Why iPhone production isnt coming to the United States

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Apple is not the top seller of smartphones in the world — not even close. It does, however, have the vast majority of smartphone profits in the world with an estimated 90%. The margins on Apple’s hardware are so large that it can out earn OEMs that sell several times as many phones. There’s been a lot of talk about encouraging the manufacturing of electronics in the US with the incoming Trump administration, but is it even feasible to build an iPhone in the US? If Apple built them in the US, would that really create many jobs?

It is estimated that the iPhone 7 costs about $400 for Apple to produce. It sells for $649 in the US. A large chunk of the cost of making the phone has to do with getting components to the factories in China’s Zhengzhou region, a historically poor area that has been built up and perfectly tuned to churn out iPhones. This extreme specialization is one reason iPhone production would be very difficult to do cheaply in the US.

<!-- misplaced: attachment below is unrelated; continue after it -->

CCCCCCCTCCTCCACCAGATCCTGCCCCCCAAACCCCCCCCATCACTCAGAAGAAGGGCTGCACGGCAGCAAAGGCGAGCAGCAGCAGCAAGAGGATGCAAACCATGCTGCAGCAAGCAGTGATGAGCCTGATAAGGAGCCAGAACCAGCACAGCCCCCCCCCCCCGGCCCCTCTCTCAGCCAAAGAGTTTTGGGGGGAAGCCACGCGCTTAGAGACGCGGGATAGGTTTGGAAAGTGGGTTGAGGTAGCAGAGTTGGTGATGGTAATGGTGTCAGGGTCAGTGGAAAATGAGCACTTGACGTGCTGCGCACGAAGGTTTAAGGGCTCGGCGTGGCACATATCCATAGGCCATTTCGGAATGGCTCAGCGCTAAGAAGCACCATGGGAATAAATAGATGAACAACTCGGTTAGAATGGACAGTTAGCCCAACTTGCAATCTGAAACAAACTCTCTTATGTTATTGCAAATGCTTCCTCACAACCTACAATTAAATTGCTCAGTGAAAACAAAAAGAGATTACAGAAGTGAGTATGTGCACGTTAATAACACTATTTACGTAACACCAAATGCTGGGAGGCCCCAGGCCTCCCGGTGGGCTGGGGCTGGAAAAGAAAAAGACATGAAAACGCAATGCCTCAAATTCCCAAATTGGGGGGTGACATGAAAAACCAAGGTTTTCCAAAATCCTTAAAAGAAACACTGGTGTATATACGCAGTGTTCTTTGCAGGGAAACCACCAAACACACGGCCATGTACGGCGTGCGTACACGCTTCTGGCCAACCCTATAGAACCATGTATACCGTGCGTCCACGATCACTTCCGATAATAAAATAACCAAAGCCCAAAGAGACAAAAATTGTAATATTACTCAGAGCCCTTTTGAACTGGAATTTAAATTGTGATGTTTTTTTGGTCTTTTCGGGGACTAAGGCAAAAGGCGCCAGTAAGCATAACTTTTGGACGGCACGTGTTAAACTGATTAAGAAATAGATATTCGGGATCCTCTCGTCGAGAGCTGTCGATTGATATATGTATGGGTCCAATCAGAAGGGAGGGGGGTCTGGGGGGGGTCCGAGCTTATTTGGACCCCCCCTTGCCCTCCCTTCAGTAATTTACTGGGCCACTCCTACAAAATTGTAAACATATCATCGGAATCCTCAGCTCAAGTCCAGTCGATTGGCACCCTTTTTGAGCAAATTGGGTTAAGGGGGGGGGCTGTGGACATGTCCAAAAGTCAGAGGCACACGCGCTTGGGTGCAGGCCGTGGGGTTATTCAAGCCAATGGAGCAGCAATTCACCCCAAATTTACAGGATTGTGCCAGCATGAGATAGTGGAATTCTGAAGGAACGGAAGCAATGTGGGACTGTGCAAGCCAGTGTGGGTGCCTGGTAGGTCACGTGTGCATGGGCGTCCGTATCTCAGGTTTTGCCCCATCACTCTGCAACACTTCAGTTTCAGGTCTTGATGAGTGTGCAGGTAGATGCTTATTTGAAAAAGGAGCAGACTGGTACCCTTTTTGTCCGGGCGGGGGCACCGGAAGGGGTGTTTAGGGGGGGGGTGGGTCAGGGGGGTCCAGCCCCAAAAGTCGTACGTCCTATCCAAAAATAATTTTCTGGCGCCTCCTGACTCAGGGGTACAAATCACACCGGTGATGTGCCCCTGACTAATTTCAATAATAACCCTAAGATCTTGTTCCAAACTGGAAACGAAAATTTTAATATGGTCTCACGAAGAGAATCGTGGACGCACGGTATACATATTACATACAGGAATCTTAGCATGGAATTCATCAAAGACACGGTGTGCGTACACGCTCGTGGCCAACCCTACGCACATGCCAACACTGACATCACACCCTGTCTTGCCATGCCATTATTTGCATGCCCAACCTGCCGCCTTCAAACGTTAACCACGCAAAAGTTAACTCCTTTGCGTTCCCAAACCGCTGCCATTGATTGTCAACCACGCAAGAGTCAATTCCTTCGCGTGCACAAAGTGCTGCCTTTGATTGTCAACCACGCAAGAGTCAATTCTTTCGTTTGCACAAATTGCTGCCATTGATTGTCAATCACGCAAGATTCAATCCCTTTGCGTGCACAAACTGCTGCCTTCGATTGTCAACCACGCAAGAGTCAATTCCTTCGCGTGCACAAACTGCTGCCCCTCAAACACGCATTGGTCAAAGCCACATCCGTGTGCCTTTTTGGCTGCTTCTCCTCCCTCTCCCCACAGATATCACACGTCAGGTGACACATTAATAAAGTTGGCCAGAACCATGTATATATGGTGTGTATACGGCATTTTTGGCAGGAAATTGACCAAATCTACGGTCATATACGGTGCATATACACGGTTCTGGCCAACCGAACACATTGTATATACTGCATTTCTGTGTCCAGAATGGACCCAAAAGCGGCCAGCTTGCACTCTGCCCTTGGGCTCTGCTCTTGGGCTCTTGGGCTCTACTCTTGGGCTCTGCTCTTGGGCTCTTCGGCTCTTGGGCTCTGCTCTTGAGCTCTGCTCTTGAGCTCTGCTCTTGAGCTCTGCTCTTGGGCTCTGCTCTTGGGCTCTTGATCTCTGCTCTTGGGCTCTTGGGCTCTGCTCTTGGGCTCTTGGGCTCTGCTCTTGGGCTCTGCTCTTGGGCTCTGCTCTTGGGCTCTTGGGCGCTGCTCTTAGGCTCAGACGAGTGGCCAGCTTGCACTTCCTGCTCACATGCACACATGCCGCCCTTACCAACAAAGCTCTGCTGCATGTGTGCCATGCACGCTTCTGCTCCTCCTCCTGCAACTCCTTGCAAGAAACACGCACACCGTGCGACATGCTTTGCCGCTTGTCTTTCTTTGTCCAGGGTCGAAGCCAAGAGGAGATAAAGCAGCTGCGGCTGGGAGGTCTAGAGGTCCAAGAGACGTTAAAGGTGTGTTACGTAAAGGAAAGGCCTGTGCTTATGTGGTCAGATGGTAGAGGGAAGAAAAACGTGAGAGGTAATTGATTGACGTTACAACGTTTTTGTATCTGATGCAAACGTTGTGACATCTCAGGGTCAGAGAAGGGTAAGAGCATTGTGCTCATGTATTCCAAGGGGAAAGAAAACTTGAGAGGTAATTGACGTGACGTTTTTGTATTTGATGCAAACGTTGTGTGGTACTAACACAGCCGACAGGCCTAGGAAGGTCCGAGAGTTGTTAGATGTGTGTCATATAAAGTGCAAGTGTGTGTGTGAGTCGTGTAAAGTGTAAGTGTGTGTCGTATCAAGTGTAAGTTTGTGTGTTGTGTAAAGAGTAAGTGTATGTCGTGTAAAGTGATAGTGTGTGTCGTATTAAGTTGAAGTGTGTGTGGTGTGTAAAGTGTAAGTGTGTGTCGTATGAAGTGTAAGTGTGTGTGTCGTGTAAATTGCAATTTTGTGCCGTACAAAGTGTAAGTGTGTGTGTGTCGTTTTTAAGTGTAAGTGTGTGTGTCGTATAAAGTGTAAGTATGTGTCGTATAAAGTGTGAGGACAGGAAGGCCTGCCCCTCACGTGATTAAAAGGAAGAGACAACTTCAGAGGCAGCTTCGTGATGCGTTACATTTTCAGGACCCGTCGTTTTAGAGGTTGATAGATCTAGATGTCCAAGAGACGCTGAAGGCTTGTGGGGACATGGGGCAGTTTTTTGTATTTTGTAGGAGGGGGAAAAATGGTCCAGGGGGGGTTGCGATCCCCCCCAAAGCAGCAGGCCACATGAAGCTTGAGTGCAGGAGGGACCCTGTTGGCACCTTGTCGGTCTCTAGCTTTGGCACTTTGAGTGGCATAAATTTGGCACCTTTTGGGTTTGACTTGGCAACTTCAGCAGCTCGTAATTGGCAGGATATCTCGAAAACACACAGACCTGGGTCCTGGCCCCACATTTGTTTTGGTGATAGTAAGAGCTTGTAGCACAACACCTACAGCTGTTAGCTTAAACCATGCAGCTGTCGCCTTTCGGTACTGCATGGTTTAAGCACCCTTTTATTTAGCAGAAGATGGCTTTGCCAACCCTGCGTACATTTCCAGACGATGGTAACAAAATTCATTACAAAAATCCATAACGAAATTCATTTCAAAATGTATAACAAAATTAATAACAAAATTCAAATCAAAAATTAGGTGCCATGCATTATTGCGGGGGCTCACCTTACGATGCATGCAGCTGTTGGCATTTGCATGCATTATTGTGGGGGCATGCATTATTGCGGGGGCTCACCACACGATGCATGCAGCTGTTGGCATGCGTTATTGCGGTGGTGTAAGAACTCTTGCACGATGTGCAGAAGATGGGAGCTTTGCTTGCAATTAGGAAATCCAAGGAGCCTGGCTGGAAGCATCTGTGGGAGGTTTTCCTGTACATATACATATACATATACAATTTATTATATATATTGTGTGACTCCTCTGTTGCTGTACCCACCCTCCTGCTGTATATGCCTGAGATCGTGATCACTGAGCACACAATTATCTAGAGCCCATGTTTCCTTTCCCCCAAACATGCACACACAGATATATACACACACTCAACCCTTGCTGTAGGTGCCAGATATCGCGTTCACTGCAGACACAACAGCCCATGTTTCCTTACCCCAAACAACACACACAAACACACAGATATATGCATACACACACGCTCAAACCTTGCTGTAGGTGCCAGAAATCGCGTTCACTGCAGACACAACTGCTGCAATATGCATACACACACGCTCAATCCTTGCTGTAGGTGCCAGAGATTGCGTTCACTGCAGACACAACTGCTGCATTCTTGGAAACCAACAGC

Analysts have pointed out that when you figure in the increased wages for a US-based assembly operation, the cost of building an iPhone might only rise by 5%. I think that’s an amount that many people would be willing to pay. However, that calculation ignores many of the logistical issues.


According to the New York Times, the Foxconn facilities in Zhengzhou can produce 500,000 iPhones per day. Foxconn has gotten to this point with the help of local government grants and subsidies totaling about $1.5 billion. The company has built huge facilities and employee dorms, and the government has added in infrastructure of its own. It laid down new roads and even built an airport just a few miles away from the factory to streamline the exporting process. It’s not unheard of for municipalities in the US to offer incentives to businesses that want to expand, but nothing on this scale. Apple has a sweet deal in China that it simply wouldn’t get in the US.

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